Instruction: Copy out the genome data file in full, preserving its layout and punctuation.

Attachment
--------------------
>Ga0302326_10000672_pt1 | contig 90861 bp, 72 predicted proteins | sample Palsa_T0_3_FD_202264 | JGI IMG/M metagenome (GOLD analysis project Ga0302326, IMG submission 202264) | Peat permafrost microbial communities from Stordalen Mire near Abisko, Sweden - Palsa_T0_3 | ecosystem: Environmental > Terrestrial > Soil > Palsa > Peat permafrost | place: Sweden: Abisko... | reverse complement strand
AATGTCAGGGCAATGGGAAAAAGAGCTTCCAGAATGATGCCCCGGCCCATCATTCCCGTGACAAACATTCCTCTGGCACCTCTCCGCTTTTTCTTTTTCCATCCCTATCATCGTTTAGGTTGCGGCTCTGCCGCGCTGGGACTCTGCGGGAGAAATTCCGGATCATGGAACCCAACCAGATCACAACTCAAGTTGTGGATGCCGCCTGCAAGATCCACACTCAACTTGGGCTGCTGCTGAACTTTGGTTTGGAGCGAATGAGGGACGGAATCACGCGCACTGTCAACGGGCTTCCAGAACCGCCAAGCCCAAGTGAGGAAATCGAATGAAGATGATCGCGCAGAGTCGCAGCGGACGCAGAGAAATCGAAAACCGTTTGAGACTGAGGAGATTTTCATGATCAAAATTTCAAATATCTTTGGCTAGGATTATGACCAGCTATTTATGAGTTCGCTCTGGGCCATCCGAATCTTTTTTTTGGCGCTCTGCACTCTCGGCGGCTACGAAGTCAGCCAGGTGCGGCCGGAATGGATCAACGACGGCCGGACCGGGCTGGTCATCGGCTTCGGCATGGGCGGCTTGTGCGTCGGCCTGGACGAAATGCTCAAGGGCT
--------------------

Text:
>Ga0302326_10000672_pt1 | contig 90861 bp, 72 predicted proteins | sample Palsa_T0_3_FD_202264 | JGI IMG/M metagenome (GOLD analysis project Ga0302326, IMG submission 202264) | Peat permafrost microbial communities from Stordalen Mire near Abisko, Sweden - Palsa_T0_3 | ecosystem: Environmental > Terrestrial > Soil > Palsa > Peat permafrost | place: Sweden: Abisko... | reverse complement strand
AATGTCAGGGCAATGGGAAAAAGAGCTTCCAGAATGATGCCCCGGCCCATCATTCCCGTGACAAACATTCCTCTGGCACCTCTCCGCTTTTTCTTTTTCCATCCCTATCATCGTTTAGGTTGCGGCTCTGCCGCGCTGGGACTCTGCGGGAGAAATTCCGGATCATGGAACCCAACCAGATCACAACTCAAGTTGTGGATGCCGCCTGCAAGATCCACACTCAACTTGGGCTGCTGCTGAACTTTGGTTTGGAGCGAATGAGGGACGGAATCACGCGCACTGTCAACGGGCTTCCAGAACCGCCAAGCCCAAGTGAGGAAATCGAATGAAGATGATCGCGCAGAGTCGCAGCGGACGCAGAGAAATCGAAAACCGTTTGAGACTGAGGAGATTTTCATGATCAAAATTTCAAATATCTTTGGCTAGGATTATGACCAGCTATTTATGAGTTCGCTCTGGGCCATCCGAATCTTTTTTTTGGCGCTCTGCACTCTCGGCGGCTACGAAGTCAGCCAGGTGCGGCCGGAATGGATCAACGACGGCCGGACCGGGCTGGTCATCGGCTTCGGCATGGGCGGCTTGTGCGTCGGCCTGGACGAAATGCTCAAGGGCT